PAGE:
Thursday, 13 July 2017


An occasional series playing with historic garden plans taken from Turner's 24 Historic Styles of Garden Design, published by

What we might be looking at:

Bam. Circles, lines and a grid. This is clearly a constructivist painting! Except it isn't, it's a garden plan. So we have a wild outer edge- we can assume it's vegetation, but there's something spiky about the scheme which suggests that they could just as well be stalagmites.

The combination of spikes and the garden geometry conjures images of a violent sport, something like Speedball 2 or Salute of the Jugger. Actually, it's far more likely that the giant circle in the centre inspired that particular interpretation. It's now getting harder and harder to imagine how a game might be played here. Where's the goal? Where would the teams muster?

That said, there's something of a bowling green to the central rectangle. If this were a postmodern garden plan (which it is) then an ironic anachronism would be entirely in-keeping with that particular school of design. But by now I've revealed that I'm already familiar with the plan. This clearly references Tschumi's famous Parc de la Villette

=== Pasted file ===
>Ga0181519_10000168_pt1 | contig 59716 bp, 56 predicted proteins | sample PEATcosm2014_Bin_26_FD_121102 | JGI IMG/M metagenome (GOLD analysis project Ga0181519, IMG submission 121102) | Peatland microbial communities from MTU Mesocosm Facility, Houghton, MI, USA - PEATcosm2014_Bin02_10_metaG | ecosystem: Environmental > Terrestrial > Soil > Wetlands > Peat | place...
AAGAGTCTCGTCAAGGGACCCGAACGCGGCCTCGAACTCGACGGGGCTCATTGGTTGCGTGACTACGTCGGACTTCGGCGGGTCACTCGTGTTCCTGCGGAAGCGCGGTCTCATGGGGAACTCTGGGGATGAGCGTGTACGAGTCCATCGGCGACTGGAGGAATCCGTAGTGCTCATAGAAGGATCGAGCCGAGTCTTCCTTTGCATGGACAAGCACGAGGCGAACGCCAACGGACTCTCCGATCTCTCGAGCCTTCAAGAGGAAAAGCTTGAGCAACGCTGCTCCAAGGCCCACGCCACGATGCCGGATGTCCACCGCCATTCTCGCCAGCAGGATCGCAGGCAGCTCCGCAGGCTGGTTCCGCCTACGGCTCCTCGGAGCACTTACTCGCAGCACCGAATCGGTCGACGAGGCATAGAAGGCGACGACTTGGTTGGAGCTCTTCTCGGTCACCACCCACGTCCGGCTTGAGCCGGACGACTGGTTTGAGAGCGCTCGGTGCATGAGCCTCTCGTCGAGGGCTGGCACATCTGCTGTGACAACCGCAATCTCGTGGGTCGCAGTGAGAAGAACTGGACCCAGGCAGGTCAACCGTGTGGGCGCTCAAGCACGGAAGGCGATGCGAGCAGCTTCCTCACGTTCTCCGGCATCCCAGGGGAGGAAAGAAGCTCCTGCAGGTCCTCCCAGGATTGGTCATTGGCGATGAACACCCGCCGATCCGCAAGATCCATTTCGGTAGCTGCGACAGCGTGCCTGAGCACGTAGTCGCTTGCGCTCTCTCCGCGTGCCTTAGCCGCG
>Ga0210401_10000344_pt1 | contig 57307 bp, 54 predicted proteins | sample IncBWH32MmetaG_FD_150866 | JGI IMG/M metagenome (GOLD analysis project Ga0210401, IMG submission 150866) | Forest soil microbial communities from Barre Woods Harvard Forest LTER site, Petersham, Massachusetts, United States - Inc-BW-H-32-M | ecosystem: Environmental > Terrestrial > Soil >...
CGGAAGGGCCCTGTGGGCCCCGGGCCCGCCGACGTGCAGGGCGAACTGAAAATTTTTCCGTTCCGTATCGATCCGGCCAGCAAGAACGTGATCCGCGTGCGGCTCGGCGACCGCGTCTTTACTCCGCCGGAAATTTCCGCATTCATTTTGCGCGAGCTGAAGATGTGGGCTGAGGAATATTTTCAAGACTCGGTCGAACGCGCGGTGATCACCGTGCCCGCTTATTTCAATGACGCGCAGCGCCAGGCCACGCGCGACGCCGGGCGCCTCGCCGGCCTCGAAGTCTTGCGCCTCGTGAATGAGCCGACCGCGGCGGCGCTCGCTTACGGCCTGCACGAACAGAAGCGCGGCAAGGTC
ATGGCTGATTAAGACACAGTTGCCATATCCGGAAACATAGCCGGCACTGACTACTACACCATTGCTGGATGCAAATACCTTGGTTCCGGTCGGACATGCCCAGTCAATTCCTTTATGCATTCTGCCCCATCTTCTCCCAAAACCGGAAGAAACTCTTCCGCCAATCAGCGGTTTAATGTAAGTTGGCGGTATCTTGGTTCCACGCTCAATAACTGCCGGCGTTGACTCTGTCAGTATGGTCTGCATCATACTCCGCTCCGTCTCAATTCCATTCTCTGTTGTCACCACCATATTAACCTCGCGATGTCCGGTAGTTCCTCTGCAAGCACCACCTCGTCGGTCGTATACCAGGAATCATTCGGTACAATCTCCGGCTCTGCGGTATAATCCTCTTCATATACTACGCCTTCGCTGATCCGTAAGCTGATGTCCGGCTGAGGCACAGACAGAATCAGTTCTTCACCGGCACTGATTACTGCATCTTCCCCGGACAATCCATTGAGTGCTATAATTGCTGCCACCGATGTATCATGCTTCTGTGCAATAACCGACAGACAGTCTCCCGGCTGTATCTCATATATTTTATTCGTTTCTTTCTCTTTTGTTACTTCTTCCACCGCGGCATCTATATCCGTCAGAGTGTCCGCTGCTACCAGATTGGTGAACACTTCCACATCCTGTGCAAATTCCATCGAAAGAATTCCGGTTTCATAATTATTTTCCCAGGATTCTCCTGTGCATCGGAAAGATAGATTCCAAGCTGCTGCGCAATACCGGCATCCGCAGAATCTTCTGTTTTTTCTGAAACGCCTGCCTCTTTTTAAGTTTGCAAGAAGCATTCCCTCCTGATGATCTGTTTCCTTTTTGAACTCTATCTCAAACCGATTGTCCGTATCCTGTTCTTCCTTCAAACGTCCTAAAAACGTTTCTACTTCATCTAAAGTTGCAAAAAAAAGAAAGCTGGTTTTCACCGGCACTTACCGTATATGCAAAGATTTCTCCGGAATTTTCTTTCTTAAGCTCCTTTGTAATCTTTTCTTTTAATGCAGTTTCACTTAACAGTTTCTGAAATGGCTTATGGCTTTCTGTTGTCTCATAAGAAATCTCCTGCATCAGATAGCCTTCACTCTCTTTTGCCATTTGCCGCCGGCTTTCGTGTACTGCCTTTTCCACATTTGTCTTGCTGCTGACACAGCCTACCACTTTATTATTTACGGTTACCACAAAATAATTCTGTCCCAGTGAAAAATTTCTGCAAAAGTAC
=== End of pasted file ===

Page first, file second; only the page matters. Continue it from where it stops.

What we are actually looking at:
Yes, this is a postmodern garden. Turner has a lot to say about postmodernism in City as Landscape, but in 24 Styles... he is more generous, noting the inventive use of geometry and materials that characterise postmodernism in landscape design:

"Geometrically, postmodernism is associated with a layered and deconstructive geometry. Rectangles clash with circles and are interscected by hapazard diagonals, as in a Russian constructivist painting. Steel and concrete structures are painted in bright col ours. Glass and other reflective surfaces help create illusions and startling visual effects."

-Twenty Four Historic Styles of Garden Design , page 71
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